Well here it is; it is a sure bet that a lot of companies are saving their machine tool and high end manufacturing equipment purchases until year end, for tax management purposes. This graph (from EDA) does not tell me this. My many years in the industry do. It’s a Q4 tradition, which I participated in on a few occasions myself.
Indeed, my contact (servicing the Semi industry) is planning to add a couple pieces. Whether or not this bump will coincide with market strength is another topic, but one might want to watch the best of the machine tool and high end manufacturing equipment sectors. Much hyped though it is, that would include the the 3D Printing guys too.
*  This is a 5 year relative view. Longer-term, the S&P 500 remains over valued per its historical corporate profits metrics.
Pretend with me that we are in Wonderland, where policy inputs can keep everything on the macro in control forever and allow conventional mainstream financial industry people to twittle their P/E ratios and growth metrics for individual stocks and sectors as if it is a normal recovery of a normal economy. In this scenario the S&P 500 is no longer over valued, at least by the corporate profits data compiled by this SlopeCharts graph.
It’s the same one we used to illustrate the over valuation that even a buttoned down Wall Street analyst could see (or should have seen) in the run up to the recent correction. Well, it’s fixed now. Again, we’re talking about what the financial services industry will want to promote to its clients, not the macro.
Guest Analysis by Bob Hoye
Click image for full report
Guest Post by Steve Saville
That gold mining has generally been a crappy long-term investment for almost five decades is evidenced by the following chart. The chart, much of the data for which were provided by Nick Laird of www.sharelynx.com, shows the ratio of the Barrons Gold Mining Index (BGMI) and the US$ gold price from 1920 through to the present*. More specifically, it shows that, relative to gold bullion, the group of gold-mining stocks represented by the BGMI has been in a secular decline since 1968 and is now close to its lowest level since 1948. The question is: Why have gold mining stocks performed so poorly for so long relative to the metal?
After weeks of bloating up to 35-40 pages in gauging what turned out to be a fully expected market crack, NFTRH slims back down to 26 concise and clear pages dealing with what we have now. We look at 1998 to 2002, 2007-2008 and 2011 for reference and perspective on previous market tops; secular, cyclical and interim, respectively.
We also keep the relevant indicators in rotation and carve out some favored near to intermediate term plans for the US stock market. Global markets are a mess and commodities are caught in a deflationary whirlpool circling around the drain.
Then there are the precious metals. Most gold bugs fetishize inflation and most gold bugs are wrong.
A very enjoyable report to write and speaking personally, it was rewarding as well because it helped me clarify my own views on asset markets.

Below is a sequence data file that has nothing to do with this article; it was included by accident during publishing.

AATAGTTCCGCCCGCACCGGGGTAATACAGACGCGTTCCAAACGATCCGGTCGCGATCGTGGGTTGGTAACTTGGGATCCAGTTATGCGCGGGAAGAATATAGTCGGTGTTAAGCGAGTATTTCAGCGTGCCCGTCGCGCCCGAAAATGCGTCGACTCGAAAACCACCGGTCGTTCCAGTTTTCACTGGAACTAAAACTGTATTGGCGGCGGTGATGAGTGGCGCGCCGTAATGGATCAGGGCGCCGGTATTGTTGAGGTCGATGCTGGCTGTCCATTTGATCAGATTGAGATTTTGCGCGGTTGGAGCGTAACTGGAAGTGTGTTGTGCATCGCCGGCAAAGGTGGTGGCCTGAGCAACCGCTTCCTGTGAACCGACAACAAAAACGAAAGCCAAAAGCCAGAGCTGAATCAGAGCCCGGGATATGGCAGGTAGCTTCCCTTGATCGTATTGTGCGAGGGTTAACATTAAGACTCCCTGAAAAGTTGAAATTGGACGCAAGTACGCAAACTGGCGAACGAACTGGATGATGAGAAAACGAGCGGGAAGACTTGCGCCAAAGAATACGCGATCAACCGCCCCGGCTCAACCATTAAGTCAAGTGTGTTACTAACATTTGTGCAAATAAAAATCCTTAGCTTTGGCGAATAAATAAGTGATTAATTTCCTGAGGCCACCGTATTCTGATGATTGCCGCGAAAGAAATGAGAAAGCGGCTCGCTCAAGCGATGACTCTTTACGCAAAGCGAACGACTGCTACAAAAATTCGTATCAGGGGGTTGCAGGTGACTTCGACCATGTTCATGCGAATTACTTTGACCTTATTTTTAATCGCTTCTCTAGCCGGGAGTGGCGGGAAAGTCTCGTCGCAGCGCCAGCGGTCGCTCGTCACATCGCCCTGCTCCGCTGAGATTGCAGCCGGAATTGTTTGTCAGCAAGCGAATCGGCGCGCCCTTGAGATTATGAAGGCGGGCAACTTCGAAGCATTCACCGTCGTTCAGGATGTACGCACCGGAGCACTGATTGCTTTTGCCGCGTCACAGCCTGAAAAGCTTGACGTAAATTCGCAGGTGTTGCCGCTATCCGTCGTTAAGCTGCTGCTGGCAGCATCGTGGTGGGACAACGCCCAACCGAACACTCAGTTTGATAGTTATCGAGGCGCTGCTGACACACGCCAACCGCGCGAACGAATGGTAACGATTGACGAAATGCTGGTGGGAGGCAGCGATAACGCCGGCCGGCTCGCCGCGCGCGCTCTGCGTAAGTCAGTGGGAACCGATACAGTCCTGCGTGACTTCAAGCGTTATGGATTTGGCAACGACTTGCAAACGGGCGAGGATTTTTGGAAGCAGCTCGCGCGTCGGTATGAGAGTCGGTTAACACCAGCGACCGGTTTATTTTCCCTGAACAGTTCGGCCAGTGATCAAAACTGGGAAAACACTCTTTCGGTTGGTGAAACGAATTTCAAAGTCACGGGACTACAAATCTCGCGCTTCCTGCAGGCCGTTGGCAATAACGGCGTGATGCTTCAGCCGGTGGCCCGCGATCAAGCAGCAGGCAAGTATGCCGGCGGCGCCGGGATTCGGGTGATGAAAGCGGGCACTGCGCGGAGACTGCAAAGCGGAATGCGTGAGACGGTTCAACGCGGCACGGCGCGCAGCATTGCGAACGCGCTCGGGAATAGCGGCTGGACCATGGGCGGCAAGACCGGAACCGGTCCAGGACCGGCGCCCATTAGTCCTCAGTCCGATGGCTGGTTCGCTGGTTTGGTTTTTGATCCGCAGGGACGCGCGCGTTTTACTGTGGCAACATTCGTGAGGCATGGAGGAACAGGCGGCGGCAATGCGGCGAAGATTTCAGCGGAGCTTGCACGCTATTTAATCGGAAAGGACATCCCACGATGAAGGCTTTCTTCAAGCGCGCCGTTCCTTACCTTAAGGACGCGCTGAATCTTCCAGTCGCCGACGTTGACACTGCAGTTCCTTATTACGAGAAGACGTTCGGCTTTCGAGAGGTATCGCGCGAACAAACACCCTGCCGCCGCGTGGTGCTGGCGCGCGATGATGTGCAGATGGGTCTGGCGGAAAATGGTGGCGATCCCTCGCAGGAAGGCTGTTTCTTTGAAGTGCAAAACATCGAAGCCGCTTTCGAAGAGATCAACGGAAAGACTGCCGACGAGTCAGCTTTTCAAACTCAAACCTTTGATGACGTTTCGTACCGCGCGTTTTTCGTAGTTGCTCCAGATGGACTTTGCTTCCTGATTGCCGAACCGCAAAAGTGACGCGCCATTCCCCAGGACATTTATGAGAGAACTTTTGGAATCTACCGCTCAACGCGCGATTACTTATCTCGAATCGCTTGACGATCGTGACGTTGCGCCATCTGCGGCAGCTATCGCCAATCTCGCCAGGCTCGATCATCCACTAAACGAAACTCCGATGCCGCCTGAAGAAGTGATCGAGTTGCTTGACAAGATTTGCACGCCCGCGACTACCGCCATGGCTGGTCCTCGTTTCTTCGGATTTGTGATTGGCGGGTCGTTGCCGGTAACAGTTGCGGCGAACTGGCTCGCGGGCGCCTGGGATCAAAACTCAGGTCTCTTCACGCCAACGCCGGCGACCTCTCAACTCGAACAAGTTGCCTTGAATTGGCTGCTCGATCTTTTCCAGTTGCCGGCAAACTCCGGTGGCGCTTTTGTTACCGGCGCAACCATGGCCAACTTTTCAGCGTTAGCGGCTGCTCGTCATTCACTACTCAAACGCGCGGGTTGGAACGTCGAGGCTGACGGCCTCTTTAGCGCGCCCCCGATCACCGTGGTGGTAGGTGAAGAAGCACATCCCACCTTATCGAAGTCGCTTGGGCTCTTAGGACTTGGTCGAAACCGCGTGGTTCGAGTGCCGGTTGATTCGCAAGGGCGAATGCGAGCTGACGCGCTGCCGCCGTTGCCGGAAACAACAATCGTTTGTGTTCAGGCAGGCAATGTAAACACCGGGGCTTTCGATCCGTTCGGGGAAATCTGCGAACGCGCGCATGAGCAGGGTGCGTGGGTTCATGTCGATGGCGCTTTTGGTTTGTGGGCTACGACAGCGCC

NFTRH 313 out now. Check out a subscription. You’ll be glad you did.
Here is some feedback a republished post of mine (Market Summary; Saturday Morning Cartoons) got at a leading gold website from a reader.
Guest Post by Doug Noland
“Anyone who isn’t really concerned doesn’t understand the situation.”
Goldman Sachs CEO Lloyd Blankfein provided a market-calming interview late Thursday afternoon with CNBC’s Carl Quintanilla. Not surprisingly, I suppose, Blankfein praised the Fed for being “wise and courageous.” He also stated that extreme market views were wrong. Considering the global backdrop, I actually see a curious lack of extreme views (at least from the bear side). Instead, we’re at the stage of the cycle where even “bearish” pundits go out of their way to distance themselves from “the world is ending” prognosis. I guess I would be considered an extremist, though I don’t see the world ending anytime soon. But this week did offer further evidence that history’s greatest financial Bubble is at significant risk.
So am I and so are most decent people. So bravo Janet, you are a decent person. You are greatly concerned about inequality in this richest nation on earth.
Yellen says she’s ‘greatly’ concerned by rising inequality
Now let’s work the details…
“It is no secret that the past few decades of widening inequality can be summed up as significant income and wealth gains for those at the very top and stagnant living standards for the majority,” Yellen said in a speech to a conference on inequality sponsored by the Boston Fed.
It is also no secret that manipulating short-term interest rates toward zero kills regular peoples’ ability to save. It creates and furthers a wealthy investor class directly at the expense of the public, who have traditionally been savers.
Allow me to share a simple sketch I drew that was part of an NFTRH interim update for subscribers last night. The black line is where we have been. The blue line is a projection of what a typical correction (whether a healthy interim one or a bear market kick off) might look like.
We used real charts of the Dow, S&P 500 and Nasdaq 100 to gauge the entry into the current correction and now the resistance points to the expected bounce off of the US market’s first healthy sentiment reset in quite some time. But our cartoon above gives you the favored plan on how the correction could play out.
Guest Post by Tom McClellan
Summation Index Rate Of Change
October 17, 2014
When the McClellan A-D Summation Index makes a big move in a short amount of time, that action contains important information. This week, I’ll show a pair of charts that help to make this point.